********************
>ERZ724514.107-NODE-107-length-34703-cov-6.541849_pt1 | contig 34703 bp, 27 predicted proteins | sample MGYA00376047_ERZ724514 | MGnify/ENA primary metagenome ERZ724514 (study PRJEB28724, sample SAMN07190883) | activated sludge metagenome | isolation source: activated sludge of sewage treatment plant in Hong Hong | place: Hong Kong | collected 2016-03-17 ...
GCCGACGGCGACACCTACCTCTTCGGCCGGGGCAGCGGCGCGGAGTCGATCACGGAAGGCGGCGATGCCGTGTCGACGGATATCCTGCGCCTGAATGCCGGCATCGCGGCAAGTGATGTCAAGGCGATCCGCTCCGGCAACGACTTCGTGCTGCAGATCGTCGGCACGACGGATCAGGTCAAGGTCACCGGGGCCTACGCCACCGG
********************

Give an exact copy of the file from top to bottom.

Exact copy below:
>ERZ724514.107-NODE-107-length-34703-cov-6.541849_pt1 | contig 34703 bp, 27 predicted proteins | sample MGYA00376047_ERZ724514 | MGnify/ENA primary metagenome ERZ724514 (study PRJEB28724, sample SAMN07190883) | activated sludge metagenome | isolation source: activated sludge of sewage treatment plant in Hong Hong | place: Hong Kong | collected 2016-03-17 ...
GCCGACGGCGACACCTACCTCTTCGGCCGGGGCAGCGGCGCGGAGTCGATCACGGAAGGCGGCGATGCCGTGTCGACGGATATCCTGCGCCTGAATGCCGGCATCGCGGCAAGTGATGTCAAGGCGATCCGCTCCGGCAACGACTTCGTGCTGCAGATCGTCGGCACGACGGATCAGGTCAAGGTCACCGGGGCCTACGCCACCGG